From: South Dakota
Lane Johnson says Eagles used "reverse psychology" to beat Vikings' blitzes
According to Eagles right tackle Lane Johnson, one of the keys to Philadelphia’s 38-7 win was how the Eagles turned the Vikings’ blitz packages against them.
By Ben Goessling January 31, 2018 — 1:40pm
As we stretch toward the middle of Super Bowl week and the Philadelphia Eagles continue their residency in the Twin Cities, there’s still plenty of fascination about the lopsided victory they scored over
the Vikings in the NFC Championship Game and the command they displayed over the league’s top-ranked defense in the process.
According to Eagles right tackle Lane Johnson, one of the keys to Philadelphia’s 38-7 win was the method they used to turn the Vikings’ blitz packages against them.
When the Vikings would line up in the double-A gap blitz look that’s become a staple of their defense under Mike Zimmer, Eagles center Jason Kelce would point at the linebacker (either Eric Kendricks or Anthony Barr) that Philadelphia expected to blitz — or so they wanted the Vikings to assume. In reality, Johnson said, the Eagles were pointing at one linebacker and blocking the other one, effectively goading the Vikings into sending the blitzer Philadelphia wanted.
“Kind of reverse psychology on them,” Johnson said. “We knew what they were trying to do with their safeties. We knew if the D-end was going to tighten down to a tight 5 [technique] that they were going to bring [a blitzer]. So little clues like that.”
On a 3rd-and-11 in the first quarter of the NFC Championship Game, the Vikings lined up with Barr and Kendricks over Kelce, with Harrison Smith showing a blitz off the right side of the Eagles’ line. Kelce pointed at Kendricks, who dropped in coverage, and stepped over to block Barr with no hesitation after the snap. Running back Corey Clement moved from Nick Foles’ left to his right to pick up Smith, and Foles drilled tight end Zach Ertz, who broke Trae Waynes’ tackle for a first down.
It’s a similar approach to the oneformer Vikings center Matt Birk told former Star Tribune Vikings beat writer Matt Venselhe used when facing Zimmer’s Cincinnati Bengals defenses during his time with the Baltimore Ravens.
And with 10:13 left in the third quarter, the Eagles called the play that broke the Vikings’ back. Minnesota lined up with nickel corner Mackensie Alexander near the line of scrimmage on a 1st-and-10, and when left end Danielle Hunter lined up directly over Chance Warmack (in a five-technique setup, in other words), Foles motioned wide receiver Nelson Agholor into a tight split on the right side of the Eagles’ line. Hunter tried to run a stunt to the outside of Alexander, but the Eagles blocked both players, and Foles had time to hand off to Clement, take a pitch from the back and launch a 41-yard strike for a flea-flicker touchdown that put Philadelphia up 31-7.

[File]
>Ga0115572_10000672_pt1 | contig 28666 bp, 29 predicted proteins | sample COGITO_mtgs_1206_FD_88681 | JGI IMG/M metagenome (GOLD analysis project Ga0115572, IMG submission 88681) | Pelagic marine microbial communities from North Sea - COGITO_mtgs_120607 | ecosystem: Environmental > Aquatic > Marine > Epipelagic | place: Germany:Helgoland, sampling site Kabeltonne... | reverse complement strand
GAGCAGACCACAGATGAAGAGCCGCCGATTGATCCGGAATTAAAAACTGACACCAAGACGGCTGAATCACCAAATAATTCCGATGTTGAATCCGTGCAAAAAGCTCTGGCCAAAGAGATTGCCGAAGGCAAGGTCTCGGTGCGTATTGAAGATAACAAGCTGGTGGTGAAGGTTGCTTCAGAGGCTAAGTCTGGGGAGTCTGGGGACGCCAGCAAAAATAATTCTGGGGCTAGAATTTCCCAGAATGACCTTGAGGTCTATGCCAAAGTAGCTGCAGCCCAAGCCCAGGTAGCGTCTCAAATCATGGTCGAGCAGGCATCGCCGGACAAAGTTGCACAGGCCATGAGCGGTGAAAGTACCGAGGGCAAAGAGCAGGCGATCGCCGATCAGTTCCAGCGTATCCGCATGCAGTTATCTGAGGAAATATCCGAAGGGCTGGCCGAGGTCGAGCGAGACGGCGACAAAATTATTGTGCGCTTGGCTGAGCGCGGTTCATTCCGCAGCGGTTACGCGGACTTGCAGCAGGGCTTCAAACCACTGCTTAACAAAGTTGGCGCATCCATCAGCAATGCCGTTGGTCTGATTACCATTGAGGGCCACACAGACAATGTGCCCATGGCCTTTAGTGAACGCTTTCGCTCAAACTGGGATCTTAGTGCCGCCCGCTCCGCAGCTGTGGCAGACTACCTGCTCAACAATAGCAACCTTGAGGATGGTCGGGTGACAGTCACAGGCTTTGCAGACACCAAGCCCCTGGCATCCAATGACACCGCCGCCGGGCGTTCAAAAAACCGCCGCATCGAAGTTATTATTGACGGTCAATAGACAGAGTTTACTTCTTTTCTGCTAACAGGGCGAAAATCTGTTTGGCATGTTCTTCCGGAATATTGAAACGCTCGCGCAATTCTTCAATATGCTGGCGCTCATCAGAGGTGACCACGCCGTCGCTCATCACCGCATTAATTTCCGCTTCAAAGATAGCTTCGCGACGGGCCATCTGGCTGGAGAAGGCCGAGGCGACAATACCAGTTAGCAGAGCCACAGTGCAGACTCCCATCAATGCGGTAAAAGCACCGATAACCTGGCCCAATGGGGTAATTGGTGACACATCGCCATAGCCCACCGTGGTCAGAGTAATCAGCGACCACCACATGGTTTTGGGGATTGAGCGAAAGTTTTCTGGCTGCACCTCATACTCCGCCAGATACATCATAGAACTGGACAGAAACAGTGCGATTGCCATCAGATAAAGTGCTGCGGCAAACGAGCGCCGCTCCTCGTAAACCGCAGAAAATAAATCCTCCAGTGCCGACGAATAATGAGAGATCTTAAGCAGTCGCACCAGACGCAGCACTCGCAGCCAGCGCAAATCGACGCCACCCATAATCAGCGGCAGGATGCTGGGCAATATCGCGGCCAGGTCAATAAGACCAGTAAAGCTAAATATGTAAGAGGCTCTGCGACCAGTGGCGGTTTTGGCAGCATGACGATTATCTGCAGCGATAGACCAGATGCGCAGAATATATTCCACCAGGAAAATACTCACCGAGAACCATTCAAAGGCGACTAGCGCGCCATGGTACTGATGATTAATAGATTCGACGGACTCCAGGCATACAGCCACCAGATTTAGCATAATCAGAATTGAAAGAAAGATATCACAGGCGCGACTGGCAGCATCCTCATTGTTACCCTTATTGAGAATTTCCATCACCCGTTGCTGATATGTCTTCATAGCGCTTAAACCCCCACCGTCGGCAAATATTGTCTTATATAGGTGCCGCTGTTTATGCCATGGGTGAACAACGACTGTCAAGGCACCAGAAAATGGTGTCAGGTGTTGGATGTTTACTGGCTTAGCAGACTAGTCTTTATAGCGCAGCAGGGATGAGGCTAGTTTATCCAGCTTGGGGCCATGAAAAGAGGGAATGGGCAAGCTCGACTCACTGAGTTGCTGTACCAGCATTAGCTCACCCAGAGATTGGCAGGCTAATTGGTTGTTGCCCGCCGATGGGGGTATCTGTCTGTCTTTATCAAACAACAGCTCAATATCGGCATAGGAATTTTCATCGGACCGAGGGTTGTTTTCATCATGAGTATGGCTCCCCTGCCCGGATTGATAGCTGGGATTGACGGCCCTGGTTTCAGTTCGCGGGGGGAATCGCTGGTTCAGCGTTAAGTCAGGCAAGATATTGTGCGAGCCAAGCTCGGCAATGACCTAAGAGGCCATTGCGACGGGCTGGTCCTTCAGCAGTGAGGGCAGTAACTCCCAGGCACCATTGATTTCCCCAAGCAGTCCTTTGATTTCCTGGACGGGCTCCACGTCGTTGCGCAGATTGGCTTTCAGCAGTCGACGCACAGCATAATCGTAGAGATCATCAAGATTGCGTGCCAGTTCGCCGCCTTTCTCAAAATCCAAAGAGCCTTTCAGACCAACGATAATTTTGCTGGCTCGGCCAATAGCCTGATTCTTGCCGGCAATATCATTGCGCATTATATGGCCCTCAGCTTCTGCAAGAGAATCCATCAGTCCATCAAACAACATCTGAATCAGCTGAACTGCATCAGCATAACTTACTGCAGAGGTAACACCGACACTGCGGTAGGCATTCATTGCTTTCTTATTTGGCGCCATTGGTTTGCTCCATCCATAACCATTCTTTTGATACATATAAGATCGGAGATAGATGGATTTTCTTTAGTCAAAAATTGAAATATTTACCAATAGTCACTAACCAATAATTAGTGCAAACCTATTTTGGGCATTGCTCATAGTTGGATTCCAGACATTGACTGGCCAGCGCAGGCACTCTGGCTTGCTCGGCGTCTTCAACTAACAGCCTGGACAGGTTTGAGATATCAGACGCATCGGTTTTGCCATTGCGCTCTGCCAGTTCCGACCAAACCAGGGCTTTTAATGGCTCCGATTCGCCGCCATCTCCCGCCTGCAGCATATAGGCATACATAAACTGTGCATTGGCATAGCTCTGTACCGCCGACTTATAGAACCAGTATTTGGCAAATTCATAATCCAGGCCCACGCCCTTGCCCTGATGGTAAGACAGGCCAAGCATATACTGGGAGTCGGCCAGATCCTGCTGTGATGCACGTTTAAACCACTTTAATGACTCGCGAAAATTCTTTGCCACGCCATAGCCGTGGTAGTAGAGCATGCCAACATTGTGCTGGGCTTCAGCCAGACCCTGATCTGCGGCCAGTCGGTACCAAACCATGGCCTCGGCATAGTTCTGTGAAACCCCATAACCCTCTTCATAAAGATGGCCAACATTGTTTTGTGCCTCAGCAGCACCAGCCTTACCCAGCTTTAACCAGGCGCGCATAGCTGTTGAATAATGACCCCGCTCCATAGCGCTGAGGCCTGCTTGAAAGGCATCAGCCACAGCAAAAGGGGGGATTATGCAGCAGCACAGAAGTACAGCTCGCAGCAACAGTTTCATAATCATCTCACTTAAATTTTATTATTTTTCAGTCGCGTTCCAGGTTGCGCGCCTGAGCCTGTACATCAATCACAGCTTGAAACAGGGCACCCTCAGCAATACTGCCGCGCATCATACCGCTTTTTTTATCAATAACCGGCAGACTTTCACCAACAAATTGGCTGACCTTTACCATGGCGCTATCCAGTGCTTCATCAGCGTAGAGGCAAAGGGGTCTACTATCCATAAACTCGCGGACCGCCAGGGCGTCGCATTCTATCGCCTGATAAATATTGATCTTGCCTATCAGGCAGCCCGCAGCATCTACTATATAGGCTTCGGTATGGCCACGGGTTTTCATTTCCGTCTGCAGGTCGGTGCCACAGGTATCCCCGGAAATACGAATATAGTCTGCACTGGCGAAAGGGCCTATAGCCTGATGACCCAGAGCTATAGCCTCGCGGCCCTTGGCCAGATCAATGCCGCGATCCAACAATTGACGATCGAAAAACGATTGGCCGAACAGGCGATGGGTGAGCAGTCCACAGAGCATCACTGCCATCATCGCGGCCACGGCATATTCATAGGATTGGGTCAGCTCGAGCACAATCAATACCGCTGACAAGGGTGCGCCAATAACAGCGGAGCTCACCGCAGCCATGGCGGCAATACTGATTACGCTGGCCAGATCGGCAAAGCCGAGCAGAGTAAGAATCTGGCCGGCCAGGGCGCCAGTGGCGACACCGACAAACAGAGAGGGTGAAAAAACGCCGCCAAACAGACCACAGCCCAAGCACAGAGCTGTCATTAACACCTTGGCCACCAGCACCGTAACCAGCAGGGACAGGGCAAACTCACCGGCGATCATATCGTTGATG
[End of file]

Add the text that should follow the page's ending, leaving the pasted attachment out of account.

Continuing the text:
“Lane can say a lot of things. Wow," defensive coordinator Jim Schwartz said Monday night. "Part of playing division opponents in particular, teams you play a couple times a year, you better have some dummy calls â€“ some things that you say that either you change up, or you're saying to sort of force the defense or the offense to account for that when it really doesn't mean anything. That's just part of football, and I think it comes up the most when you have teams that play each other a lot. If you go to the same calls too much, I think anybody can catalog those and make you pay for them."
After the game, coach Mike Zimmer blamed himself for sticking with the Vikings’ time-tested calls for too long, rather than throwing something else at the Eagles’ offense. It’s difficult to know whether that was specifically to blame on any of the Eagles’ big plays, but Foles’ ability to burn the Vikings’ blitzes was a major factor in the game: he was 12 of 13 for 165 yards and a touchdown when the Vikings sent extra pressure, according to Pro Football Focus.
The Vikings relied less on their double-A gap looks throughout 2017 as teams searched for new ways to stop them, and they’ve never been a high-volume blitz team on the order of clubs like the Cardinals, Panthers and Packers. But as the Vikings make offseason adjustments to their defense, it’s safe to assume they’ll spend plenty of time reviewing tape of a game that the rest of the NFL will undoubtedly study for clues to beating the Vikings’ defense.
“We got outschemed,” Hunter said shortly after the NFC title game. It’s rare to hear a Vikings defender in position to say that, and Johnson’s remarks provided a window into how the Eagles did it.
"Only one thing left to do..."